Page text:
Seventeen Sea Lions Poisoned at Marine Mammal Rescue and Rehabilitation Center

The sea lions suffered from corneal ulcerations and some of the animals' eyes were "all puffed up and swelled up," police said.

Police are looking for a person who dumped a large amount of chlorine into a pool for sick sea lions at a Southern California marine mammal rescue and rehabilitation center last week, leaving the sea lions with eye burns.

Seventeen sea lions being treated at the Pacific Marine Mammal Center in Laguna Beach were reinjured when the chlorine entered the water filtration system and contaminated their pool habitat.

Fifteen of the marine mammals have been diagnosed with varying degrees of corneal ulcerations. Eight have healed since the attack, but seven others are still receiving veterinarian treatment, Laguna Beach police said.

A Pacific Marine Mammal staff member arrived at the rehabilitation center around 6 a.m. Tuesday, April 28. The employee smelled a "really strong odor" and noticed that the seventeen sea lions were out of the pool water.

Some of the sea lions eyes were "all puffed up and swelled up," Sgt. Tim Kleiser said.

Prior to the attack, the mammal center had given most of the sea lions a "clean bill of health," and they were due for release into the wild the following day.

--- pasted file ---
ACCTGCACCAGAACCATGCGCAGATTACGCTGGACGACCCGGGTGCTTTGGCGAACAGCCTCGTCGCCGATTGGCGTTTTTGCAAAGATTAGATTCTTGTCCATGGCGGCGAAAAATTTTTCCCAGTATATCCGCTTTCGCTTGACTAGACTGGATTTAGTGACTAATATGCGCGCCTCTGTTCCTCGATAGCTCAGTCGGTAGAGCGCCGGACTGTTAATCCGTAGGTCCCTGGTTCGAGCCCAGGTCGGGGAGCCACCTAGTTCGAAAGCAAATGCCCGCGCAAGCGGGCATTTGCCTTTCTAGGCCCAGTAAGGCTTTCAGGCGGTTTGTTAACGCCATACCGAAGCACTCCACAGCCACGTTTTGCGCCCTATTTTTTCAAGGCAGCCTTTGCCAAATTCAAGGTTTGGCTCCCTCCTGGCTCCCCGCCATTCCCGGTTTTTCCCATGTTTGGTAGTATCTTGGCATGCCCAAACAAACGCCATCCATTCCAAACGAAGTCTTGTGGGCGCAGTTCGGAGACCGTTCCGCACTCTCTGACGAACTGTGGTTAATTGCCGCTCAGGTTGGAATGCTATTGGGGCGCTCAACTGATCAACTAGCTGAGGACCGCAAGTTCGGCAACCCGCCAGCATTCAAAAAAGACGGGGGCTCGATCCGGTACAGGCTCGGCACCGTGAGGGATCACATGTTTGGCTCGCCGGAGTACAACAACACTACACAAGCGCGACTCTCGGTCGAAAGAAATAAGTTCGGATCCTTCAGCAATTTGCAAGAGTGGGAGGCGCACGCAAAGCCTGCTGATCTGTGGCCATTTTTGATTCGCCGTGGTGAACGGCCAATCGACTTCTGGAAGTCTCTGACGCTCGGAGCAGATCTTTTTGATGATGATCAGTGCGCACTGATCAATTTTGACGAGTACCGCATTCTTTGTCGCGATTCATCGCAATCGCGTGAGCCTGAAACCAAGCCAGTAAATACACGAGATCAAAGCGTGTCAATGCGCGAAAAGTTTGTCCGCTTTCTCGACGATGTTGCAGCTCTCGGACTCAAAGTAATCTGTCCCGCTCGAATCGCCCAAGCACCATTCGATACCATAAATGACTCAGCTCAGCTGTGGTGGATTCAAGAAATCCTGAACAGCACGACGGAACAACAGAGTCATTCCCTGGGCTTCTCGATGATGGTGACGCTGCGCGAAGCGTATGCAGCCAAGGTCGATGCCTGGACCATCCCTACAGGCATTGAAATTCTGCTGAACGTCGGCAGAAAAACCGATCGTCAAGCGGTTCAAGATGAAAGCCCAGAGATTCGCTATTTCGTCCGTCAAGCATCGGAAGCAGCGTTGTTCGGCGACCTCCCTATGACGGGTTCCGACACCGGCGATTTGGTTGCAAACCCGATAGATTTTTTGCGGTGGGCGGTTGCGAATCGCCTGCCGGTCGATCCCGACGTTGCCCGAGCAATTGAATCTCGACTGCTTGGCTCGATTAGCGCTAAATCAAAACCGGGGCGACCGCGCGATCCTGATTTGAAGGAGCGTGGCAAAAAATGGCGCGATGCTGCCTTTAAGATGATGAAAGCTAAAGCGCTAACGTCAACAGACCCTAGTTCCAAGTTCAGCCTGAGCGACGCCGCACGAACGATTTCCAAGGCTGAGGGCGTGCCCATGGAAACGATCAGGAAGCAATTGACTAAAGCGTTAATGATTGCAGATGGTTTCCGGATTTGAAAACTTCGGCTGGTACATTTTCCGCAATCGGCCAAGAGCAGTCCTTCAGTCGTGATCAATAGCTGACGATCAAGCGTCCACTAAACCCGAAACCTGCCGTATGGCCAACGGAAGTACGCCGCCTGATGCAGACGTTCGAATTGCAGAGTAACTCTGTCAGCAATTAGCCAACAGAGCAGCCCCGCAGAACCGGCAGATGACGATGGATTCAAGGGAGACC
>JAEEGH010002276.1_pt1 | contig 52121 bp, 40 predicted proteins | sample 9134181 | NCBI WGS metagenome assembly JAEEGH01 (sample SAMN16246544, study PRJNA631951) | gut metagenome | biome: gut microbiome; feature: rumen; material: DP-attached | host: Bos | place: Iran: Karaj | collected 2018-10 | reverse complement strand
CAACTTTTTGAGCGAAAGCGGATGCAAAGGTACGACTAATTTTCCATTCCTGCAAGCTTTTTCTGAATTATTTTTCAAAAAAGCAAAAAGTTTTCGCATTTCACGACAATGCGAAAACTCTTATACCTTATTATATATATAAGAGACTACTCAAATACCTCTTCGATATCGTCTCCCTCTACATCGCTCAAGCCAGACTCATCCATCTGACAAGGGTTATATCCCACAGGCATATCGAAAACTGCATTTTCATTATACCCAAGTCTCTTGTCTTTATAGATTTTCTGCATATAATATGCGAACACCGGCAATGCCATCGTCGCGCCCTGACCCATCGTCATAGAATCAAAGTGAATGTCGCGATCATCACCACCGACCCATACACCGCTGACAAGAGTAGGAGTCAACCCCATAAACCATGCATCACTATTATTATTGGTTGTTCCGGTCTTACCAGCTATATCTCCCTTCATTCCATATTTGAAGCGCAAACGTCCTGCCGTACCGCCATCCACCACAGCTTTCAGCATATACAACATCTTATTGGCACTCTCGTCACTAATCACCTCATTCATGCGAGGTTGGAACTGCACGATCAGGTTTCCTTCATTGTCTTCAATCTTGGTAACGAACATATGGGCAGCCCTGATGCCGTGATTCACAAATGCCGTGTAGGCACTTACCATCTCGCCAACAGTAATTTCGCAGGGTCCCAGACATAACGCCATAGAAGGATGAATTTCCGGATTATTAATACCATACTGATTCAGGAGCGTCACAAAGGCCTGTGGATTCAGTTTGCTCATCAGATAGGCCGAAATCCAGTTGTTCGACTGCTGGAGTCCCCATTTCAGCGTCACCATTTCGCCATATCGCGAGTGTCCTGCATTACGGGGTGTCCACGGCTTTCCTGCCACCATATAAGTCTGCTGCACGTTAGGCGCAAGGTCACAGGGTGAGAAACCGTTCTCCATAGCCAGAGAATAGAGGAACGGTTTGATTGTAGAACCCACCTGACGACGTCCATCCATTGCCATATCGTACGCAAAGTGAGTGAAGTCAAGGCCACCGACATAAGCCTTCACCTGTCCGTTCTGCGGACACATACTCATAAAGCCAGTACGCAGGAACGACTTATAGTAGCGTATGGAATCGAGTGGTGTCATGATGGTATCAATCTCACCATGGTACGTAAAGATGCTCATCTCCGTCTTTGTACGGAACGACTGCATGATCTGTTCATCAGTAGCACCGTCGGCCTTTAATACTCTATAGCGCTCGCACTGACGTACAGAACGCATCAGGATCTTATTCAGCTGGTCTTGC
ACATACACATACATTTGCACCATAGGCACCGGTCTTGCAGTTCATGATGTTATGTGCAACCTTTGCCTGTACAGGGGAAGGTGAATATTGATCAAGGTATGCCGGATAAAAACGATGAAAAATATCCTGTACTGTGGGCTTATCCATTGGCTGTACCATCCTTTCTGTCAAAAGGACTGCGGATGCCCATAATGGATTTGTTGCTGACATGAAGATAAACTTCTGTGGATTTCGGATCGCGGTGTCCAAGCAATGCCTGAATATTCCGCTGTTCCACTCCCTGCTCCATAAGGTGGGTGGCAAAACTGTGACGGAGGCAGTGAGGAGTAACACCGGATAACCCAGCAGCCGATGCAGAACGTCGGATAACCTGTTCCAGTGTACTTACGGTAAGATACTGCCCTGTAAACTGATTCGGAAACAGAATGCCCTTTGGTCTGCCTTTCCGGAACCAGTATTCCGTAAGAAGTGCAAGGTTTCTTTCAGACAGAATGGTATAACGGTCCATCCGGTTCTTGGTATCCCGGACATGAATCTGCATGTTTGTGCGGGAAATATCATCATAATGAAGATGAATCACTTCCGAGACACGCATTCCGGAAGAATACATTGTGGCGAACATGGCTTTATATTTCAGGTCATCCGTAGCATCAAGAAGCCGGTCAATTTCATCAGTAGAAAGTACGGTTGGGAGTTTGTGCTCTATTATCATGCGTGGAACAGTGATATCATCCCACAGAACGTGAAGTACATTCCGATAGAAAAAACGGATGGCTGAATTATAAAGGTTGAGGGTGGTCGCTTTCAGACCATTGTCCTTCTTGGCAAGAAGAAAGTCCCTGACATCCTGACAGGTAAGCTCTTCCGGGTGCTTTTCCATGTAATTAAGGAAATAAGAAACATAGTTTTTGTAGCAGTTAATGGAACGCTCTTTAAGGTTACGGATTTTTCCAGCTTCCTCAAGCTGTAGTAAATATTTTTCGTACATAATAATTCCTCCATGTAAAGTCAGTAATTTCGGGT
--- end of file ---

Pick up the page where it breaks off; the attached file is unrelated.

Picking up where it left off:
Police believe the poisoning occurred sometime between 8 p.m. Monday, April 27, and 6 a.m. Tuesday, April 28 and are interested in speaking with anyone who may have seen anything unusual. City surveillance footage is currently under review, Kleiser said.

Detectives from the Laguna Beach Police Department are conducting a joint investigation with investigators from the National Oceanic and Atmospheric Administration, according to a police statement.


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There has been an "unusually large increase" in the number of California sea lion pups stranding on the beaches of southern and central California, according to a recent report released by NOAA. Rescue centers have taken in hundreds of starving and sickly sea lions that have washed up along California's coast.

Those responsible for the attack could face thousands of dollars in fines and jail time. The perpetrator(s) are facing both state and federal charges, Kleiser said. Poisoning sea lions is considered a violation of California's animal cruelty code and the Federal Marine Mammal Protection Act.

Anyone with information is asked to contact the Laguna Beach Police Department's Detective David Gensemer or Abe Ocampo at 949-497-0377 or NOAA hotline at 1-800-853-1964.

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